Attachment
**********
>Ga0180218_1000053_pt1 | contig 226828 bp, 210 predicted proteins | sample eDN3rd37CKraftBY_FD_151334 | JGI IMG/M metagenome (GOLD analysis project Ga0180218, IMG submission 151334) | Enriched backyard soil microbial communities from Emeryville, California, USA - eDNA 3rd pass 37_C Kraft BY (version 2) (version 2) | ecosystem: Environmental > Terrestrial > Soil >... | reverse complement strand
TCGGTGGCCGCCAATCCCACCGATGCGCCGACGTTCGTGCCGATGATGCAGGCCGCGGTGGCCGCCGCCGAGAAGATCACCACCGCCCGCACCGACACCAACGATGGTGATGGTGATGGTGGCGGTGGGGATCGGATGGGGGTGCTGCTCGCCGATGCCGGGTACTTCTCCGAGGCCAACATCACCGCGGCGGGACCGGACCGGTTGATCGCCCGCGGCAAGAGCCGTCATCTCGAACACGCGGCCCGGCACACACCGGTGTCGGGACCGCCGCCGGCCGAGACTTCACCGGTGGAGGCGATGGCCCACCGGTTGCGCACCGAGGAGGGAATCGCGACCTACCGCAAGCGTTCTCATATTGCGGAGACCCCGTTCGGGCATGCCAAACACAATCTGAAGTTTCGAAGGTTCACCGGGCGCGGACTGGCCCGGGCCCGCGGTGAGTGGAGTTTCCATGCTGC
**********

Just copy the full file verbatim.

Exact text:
>Ga0180218_1000053_pt1 | contig 226828 bp, 210 predicted proteins | sample eDN3rd37CKraftBY_FD_151334 | JGI IMG/M metagenome (GOLD analysis project Ga0180218, IMG submission 151334) | Enriched backyard soil microbial communities from Emeryville, California, USA - eDNA 3rd pass 37_C Kraft BY (version 2) (version 2) | ecosystem: Environmental > Terrestrial > Soil >... | reverse complement strand
TCGGTGGCCGCCAATCCCACCGATGCGCCGACGTTCGTGCCGATGATGCAGGCCGCGGTGGCCGCCGCCGAGAAGATCACCACCGCCCGCACCGACACCAACGATGGTGATGGTGATGGTGGCGGTGGGGATCGGATGGGGGTGCTGCTCGCCGATGCCGGGTACTTCTCCGAGGCCAACATCACCGCGGCGGGACCGGACCGGTTGATCGCCCGCGGCAAGAGCCGTCATCTCGAACACGCGGCCCGGCACACACCGGTGTCGGGACCGCCGCCGGCCGAGACTTCACCGGTGGAGGCGATGGCCCACCGGTTGCGCACCGAGGAGGGAATCGCGACCTACCGCAAGCGTTCTCATATTGCGGAGACCCCGTTCGGGCATGCCAAACACAATCTGAAGTTTCGAAGGTTCACCGGGCGCGGACTGGCCCGGGCCCGCGGTGAGTGGAGTTTCCATGCTGC